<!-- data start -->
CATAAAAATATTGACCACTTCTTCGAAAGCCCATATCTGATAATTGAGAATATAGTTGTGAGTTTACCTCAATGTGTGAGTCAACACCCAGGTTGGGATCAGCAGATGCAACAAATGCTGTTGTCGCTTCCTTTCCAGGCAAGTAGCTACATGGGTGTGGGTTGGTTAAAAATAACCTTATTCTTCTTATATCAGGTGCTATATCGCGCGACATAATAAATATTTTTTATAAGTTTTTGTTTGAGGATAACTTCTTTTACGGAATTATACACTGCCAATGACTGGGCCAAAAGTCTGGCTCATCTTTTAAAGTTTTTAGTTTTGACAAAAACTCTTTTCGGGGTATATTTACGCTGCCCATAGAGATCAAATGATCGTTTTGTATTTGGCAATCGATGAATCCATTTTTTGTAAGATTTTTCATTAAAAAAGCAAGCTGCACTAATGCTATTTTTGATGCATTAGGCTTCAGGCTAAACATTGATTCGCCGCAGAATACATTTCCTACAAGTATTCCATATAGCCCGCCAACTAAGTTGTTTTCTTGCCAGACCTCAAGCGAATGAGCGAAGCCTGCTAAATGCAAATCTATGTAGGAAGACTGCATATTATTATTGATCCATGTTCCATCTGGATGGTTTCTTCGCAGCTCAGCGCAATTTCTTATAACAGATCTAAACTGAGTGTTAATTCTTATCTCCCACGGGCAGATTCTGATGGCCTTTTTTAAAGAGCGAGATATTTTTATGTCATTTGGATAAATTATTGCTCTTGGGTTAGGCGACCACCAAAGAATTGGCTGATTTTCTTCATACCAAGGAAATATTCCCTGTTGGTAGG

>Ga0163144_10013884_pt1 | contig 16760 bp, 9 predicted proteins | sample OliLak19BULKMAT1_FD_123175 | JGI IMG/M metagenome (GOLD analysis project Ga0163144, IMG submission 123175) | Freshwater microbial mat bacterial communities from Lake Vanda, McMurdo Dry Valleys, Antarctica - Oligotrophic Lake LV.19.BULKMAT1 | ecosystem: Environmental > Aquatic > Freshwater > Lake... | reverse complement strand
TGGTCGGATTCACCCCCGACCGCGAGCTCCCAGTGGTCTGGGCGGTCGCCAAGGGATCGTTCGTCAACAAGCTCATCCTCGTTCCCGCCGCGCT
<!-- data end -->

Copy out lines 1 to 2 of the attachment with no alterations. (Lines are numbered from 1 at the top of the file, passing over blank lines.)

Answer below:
CATAAAAATATTGACCACTTCTTCGAAAGCCCATATCTGATAATTGAGAATATAGTTGTGAGTTTACCTCAATGTGTGAGTCAACACCCAGGTTGGGATCAGCAGATGCAACAAATGCTGTTGTCGCTTCCTTTCCAGGCAAGTAGCTACATGGGTGTGGGTTGGTTAAAAATAACCTTATTCTTCTTATATCAGGTGCTATATCGCGCGACATAATAAATATTTTTTATAAGTTTTTGTTTGAGGATAACTTCTTTTACGGAATTATACACTGCCAATGACTGGGCCAAAAGTCTGGCTCATCTTTTAAAGTTTTTAGTTTTGACAAAAACTCTTTTCGGGGTATATTTACGCTGCCCATAGAGATCAAATGATCGTTTTGTATTTGGCAATCGATGAATCCATTTTTTGTAAGATTTTTCATTAAAAAAGCAAGCTGCACTAATGCTATTTTTGATGCATTAGGCTTCAGGCTAAACATTGATTCGCCGCAGAATACATTTCCTACAAGTATTCCATATAGCCCGCCAACTAAGTTGTTTTCTTGCCAGACCTCAAGCGAATGAGCGAAGCCTGCTAAATGCAAATCTATGTAGGAAGACTGCATATTATTATTGATCCATGTTCCATCTGGATGGTTTCTTCGCAGCTCAGCGCAATTTCTTATAACAGATCTAAACTGAGTGTTAATTCTTATCTCCCACGGGCAGATTCTGATGGCCTTTTTTAAAGAGCGAGATATTTTTATGTCATTTGGATAAATTATTGCTCTTGGGTTAGGCGACCACCAAAGAATTGGCTGATTTTCTTCATACCAAGGAAATATTCCCTGTTGGTAGG

>Ga0163144_10013884_pt1 | contig 16760 bp, 9 predicted proteins | sample OliLak19BULKMAT1_FD_123175 | JGI IMG/M metagenome (GOLD analysis project Ga0163144, IMG submission 123175) | Freshwater microbial mat bacterial communities from Lake Vanda, McMurdo Dry Valleys, Antarctica - Oligotrophic Lake LV.19.BULKMAT1 | ecosystem: Environmental > Aquatic > Freshwater > Lake... | reverse complement strand